A new facet of the Motorposrt genre has been unveiled in Johannesburg by organisers from the former A1 Grand Prix. Dubbed the Elite World Cup, this latest endeavour seeks to intertwine the realms of electric mobility and hardcore motorsport.
The Elite World Cup founders, Tokyo Sexwale, Liu Yu and Stephen Watson have envisioned and brought to life a racing series that will venture into hyper-electric car racing. The racing series which was unveiled in our very own Nelson Mandela Square, Johannesburg will begin in September 2024 and to March 2025 and will be composed of eight to ten racing weekends in a season. No further information is available on the calendar or logistics yet but we imagine it will comprise circuits all around the globe, hopefully South Africa too.
“The Elite World Cup is not just a racing competition. It is a testament to the power of collaboration, innovation and sustainability.” – Tokyo Sexwale, Co-founder of the Elite World Cup
According to co-founder Liu Yu, the nomenclature of the racing series alludes to the level of competition that the event seeks to attract and showcase. Ideally, the series will be composed of some of the best and brightest from all facets of the motorsport world. From F1 to Indycar and even WRC, the bar is high, and expectations are higher for the potential entrants. Although requesting drivers from different disciplines of motorsport, the great equaliser comes in the form of Lotus’ electric hypercar, the Evija.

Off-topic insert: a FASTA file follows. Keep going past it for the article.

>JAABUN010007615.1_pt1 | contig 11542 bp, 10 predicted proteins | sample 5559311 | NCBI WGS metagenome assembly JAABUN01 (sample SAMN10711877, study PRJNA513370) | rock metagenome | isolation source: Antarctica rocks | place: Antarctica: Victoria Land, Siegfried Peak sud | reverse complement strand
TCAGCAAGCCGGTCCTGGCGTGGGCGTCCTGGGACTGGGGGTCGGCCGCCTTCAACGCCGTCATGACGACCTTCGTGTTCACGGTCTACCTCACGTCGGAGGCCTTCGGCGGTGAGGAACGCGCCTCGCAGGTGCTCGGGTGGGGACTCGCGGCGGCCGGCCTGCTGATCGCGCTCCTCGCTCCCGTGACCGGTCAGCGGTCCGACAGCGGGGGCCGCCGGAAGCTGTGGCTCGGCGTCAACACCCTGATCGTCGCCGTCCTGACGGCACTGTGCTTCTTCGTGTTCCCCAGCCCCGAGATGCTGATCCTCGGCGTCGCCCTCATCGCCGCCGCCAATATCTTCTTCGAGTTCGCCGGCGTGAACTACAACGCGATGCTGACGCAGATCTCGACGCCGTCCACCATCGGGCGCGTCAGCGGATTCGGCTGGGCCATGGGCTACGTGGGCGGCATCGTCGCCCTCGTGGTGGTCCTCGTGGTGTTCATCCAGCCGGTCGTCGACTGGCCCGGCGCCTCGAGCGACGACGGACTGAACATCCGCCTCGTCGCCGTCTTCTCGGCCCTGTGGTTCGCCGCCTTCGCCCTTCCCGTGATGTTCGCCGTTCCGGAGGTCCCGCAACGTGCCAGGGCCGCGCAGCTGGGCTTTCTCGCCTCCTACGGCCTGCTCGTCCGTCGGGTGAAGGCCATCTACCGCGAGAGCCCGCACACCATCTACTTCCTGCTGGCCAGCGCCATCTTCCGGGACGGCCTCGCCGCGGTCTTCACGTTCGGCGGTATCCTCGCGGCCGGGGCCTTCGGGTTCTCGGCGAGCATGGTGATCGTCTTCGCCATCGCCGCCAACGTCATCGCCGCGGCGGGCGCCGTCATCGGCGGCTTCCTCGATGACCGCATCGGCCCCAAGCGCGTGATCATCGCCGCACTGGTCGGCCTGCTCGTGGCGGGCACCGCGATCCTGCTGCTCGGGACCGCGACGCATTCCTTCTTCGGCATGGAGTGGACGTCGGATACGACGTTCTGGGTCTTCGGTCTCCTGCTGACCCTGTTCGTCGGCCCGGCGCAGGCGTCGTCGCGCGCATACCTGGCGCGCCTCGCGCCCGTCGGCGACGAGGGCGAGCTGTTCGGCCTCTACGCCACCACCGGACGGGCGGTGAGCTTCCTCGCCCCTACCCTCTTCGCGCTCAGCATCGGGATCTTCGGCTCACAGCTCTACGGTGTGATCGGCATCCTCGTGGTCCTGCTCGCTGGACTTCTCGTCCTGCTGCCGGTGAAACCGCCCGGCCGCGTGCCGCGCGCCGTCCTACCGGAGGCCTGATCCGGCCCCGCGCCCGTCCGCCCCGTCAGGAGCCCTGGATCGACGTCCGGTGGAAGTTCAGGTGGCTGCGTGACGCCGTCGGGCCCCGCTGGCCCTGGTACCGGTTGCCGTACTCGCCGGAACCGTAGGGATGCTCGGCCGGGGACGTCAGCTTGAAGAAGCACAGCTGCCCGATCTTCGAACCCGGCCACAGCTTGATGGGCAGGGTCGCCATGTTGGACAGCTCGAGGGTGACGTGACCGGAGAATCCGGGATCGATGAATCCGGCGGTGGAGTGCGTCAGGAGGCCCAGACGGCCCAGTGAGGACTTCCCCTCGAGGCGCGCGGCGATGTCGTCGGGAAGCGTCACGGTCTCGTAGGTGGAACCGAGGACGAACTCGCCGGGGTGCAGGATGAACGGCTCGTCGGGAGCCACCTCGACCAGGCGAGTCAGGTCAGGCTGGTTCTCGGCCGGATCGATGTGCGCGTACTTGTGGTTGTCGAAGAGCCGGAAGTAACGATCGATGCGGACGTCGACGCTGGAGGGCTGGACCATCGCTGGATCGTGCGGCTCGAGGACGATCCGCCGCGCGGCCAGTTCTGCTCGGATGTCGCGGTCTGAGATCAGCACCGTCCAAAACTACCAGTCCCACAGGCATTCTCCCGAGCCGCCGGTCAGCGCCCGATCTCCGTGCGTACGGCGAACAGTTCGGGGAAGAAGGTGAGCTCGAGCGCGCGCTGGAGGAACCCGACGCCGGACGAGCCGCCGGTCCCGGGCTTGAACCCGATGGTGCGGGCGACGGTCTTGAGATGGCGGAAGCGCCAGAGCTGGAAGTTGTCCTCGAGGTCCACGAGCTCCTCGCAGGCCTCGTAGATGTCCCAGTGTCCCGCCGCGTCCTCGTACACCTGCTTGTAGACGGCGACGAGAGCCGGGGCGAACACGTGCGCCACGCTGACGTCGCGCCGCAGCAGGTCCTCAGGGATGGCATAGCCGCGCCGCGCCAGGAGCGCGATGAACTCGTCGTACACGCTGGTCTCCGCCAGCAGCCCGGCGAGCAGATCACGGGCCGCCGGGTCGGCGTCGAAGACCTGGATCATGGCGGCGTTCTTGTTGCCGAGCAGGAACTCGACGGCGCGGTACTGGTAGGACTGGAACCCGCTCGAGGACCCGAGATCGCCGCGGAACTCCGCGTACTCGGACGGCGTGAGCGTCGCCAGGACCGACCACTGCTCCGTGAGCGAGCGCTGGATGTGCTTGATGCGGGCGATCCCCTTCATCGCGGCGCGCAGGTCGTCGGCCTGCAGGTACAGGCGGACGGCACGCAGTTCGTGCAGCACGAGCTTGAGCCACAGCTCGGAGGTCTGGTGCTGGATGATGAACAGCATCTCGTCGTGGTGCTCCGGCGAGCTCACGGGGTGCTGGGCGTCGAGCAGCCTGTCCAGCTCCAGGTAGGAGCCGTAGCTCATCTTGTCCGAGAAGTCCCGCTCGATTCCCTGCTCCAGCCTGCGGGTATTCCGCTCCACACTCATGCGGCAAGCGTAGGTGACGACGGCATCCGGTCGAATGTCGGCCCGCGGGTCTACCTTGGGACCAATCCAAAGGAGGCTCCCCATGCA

The Evija has been identified as the ideal platform for the Elite World Cup. In short, the Evija is a two-seater production electric hypercar that tips the scales at 1 887 kg. Its carbon fibre monocoque shrouds a mid-mounted battery pack supplying oomph to independently controlled high-efficiency single-speed electric motors found on each wheel.
This configuration bestows the lightweight EV with an output of 1 500 kW. All of its power allows for a 0 to 100km/h sprint in less than three seconds and an electronically limited top speed of 350 km/h. Based on power and athleticism alone, Liu Yu believes it meets the primary requirements of a possible candidate for the Elite World Cup.
“The automotive landscape has evolved significantly, and as the electric car industry is growing rapidly in China, we’re excited and proud to be at the forefront of this Elite revolution in sports,” – Liu Yu
Lotus has experienced one of the best sales and orders years in the firm’s history with the introduction of the Eletre SUV and we expect the automaker will hope this racing series continues to bolster their hypercar sales in the dawn of an electrified age. In terms of this novel racing series, it has been launched by a similar team to those that brought the A1 Grand Prix to life in the early 2000s but will they have learned from past mistakes to deliver a racing series that has a secure future?